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Stair Lift Malfunctions

in Malfunctions, Mobility, Stairlifts, Tips by Andrew Mackintosh Comments are off

My Stair Lift has a life of its own!

So, hands up who remembers the movie, “Poltergeist”? Released in 1982, it may seem a little dated now that we’re living in an age of such sophisticated special effects. But in its day, it had the ability to genuinely scare many viewers and, if I’m completely honest, it still has moments in it when I’m tempted to hide behind the sofa.

A poltergeist (German for “Rumbling Ghost”) is generally thought to be a ghost or some other malevolent spirit that enjoys making objects move around the house or even fly through the air. They also can be pretty noisy when the mood takes them, apparently.




Far be it from us to say whether or not poltergeists really exist (they don’t) but what happens when something as big as your stairlift appears to have developed a life of its own?

It’s not exactly common, but there have been instances where stairlifts will begin to operate entirely of their own volition without any buttons having been pressed.

Pretty creepy if your stair lift starts to move of its own accord, not to say just ever so slightly disturbing.

So does this mean that spirits from another dimension are being mischievous because your house was built on the site of an old cemetery? Are you going to have to call in your local version of Tangina Barrons to lead them back into the light?

Well, the answer’s a little more technical than that but no less interesting for us grease monkeys at Newbury Mobility.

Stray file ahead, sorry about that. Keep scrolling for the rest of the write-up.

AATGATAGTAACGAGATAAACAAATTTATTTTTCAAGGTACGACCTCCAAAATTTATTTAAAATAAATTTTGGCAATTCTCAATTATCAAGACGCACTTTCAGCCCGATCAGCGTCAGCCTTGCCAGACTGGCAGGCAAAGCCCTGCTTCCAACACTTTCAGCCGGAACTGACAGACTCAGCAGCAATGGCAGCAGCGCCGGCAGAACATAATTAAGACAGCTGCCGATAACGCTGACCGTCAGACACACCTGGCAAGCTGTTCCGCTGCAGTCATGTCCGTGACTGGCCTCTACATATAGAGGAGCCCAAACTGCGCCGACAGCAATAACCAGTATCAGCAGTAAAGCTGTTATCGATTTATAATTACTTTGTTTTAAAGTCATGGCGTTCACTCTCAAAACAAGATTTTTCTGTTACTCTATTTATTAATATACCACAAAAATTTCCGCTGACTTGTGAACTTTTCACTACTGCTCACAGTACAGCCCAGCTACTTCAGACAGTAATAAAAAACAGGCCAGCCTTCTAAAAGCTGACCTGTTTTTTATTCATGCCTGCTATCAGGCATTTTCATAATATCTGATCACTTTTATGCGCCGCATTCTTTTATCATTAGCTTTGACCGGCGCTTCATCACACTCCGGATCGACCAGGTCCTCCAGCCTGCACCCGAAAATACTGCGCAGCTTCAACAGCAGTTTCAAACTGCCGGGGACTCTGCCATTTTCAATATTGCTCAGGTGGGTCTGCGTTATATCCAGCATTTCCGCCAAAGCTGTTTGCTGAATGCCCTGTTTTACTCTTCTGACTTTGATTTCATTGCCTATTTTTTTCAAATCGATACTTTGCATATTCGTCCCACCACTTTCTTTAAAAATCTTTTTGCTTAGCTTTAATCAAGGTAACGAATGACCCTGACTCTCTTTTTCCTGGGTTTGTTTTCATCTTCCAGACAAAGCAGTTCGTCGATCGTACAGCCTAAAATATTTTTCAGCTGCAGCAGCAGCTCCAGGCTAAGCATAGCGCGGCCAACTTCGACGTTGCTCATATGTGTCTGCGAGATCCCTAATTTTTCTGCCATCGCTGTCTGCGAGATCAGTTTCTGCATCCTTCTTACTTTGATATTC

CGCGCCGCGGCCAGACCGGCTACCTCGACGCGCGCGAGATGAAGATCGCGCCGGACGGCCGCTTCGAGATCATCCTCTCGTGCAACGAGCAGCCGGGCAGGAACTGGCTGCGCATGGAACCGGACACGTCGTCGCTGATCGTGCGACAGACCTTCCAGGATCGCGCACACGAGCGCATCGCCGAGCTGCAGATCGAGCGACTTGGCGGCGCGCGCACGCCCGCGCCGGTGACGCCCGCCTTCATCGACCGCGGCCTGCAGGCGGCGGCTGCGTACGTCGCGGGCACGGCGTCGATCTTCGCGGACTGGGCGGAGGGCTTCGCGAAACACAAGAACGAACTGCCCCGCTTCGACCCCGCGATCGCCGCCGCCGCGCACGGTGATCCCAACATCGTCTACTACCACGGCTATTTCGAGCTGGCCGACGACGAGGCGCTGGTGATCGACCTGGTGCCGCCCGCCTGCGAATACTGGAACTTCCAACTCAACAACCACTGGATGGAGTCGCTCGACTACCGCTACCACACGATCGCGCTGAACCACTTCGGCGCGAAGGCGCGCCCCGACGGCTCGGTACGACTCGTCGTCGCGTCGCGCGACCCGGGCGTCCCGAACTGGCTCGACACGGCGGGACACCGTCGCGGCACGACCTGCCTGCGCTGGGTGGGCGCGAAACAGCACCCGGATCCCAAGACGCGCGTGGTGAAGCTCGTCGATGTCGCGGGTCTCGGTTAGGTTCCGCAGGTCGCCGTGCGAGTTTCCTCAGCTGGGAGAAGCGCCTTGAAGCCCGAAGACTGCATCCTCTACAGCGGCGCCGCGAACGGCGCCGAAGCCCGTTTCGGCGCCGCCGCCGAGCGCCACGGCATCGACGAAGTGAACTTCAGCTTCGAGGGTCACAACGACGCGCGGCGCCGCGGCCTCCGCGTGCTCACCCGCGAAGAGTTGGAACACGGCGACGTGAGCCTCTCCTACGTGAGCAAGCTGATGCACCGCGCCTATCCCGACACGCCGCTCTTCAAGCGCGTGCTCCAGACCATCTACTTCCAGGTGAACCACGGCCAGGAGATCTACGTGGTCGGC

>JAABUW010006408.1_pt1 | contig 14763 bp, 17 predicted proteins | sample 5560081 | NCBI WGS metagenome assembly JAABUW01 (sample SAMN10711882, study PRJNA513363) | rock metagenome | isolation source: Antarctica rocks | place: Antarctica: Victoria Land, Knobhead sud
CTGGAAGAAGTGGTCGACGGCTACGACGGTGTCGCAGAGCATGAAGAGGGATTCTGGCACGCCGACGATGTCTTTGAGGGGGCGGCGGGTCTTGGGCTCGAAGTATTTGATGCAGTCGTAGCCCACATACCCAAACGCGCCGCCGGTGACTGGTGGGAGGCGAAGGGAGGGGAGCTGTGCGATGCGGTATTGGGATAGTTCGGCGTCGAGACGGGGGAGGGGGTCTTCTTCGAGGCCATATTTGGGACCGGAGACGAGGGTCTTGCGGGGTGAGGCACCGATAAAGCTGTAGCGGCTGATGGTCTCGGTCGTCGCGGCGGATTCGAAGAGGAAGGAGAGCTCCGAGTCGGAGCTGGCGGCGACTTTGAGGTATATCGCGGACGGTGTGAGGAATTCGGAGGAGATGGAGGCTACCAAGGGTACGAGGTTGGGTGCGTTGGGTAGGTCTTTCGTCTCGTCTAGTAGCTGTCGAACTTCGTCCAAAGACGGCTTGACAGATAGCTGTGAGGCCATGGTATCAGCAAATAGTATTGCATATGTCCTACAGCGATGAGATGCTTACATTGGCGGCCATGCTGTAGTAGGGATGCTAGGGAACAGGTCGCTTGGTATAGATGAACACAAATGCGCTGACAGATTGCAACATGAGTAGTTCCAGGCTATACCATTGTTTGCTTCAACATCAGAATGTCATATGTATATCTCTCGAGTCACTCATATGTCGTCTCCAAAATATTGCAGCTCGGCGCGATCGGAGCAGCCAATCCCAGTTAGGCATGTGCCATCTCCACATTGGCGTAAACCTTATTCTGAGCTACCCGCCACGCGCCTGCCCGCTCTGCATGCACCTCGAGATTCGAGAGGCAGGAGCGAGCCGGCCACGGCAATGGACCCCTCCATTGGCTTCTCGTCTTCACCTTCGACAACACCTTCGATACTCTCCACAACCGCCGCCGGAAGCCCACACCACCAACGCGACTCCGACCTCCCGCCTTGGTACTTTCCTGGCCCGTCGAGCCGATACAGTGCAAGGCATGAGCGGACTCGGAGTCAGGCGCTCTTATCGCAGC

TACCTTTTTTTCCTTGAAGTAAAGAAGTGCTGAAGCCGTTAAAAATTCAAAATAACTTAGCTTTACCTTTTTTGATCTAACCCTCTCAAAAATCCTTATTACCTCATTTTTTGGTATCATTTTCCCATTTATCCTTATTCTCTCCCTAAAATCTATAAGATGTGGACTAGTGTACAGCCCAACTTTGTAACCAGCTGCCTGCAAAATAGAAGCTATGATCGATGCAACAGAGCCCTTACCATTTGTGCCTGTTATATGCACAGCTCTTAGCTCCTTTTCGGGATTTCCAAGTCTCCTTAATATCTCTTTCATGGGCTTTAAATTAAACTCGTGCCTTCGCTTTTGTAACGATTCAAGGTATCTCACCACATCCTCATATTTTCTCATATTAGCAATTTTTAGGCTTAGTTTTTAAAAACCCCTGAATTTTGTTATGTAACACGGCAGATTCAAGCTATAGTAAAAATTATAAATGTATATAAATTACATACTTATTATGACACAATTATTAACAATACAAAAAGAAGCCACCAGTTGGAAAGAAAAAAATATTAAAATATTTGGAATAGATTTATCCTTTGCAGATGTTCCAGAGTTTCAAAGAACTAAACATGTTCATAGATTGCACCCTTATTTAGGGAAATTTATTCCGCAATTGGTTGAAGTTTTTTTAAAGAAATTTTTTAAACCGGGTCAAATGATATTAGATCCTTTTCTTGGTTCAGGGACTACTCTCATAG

The culprit is the humble, common-or-garden lightbulb. Not the old-fashioned incandescent type, but the more modern, low-energy CFL bulb.


CFL Bulb


To explain, let’s first take a quick look at hand-held remote controls.

The remote control for your television uses infrared waves to communicate with the TV itself. Infrared lies within the electromagnetic spectrum and is really useful for controlling electrical equipment wirelessly. The control unit can be programmed to send strings of binary code in the form of infrared pulses. Different codes will mean different things e.g. volume up or volume down and can be made specific to different brands and different items of equipment. This is why you can use your TV’s remote control without it having an effect on your DVD player, for instance.


TV Remote


Infrared is also fairly short range and can’t travel through walls the way that radio waves can. This means that when you’re bored watching Desperate Housewives and switch over to Emmerdale, you’re not doing the same thing to your next door neighbour’s tele.

The remote control for your stair lift works in exactly the same way. You point the remote at your stairlift and pulses of binary code are sent to instruct it go up or down.

Back now to low-energy bulbs. These can, occasionally, produce unwanted pulses of infrared light. You can’t see them – your pet rattlesnake can, but you can’t – but if those pulses happen to be one of the binary codes that controls your stair lift then it will, in its faithful and loyal way, respond to those controls. It thinks it’s just doing what you asked, after all.

These light-bulb pulses can also be responsible for masking or confusing the pulses from your stair lift’s hand held remote control unit so that the stair lift simply won’t function correctly or obey your commands.

Some stair lifts controls work using radio waves rather than infrared, but even these aren’t immune from interference from light bulbs. In this case, LED lights are usually the culprit.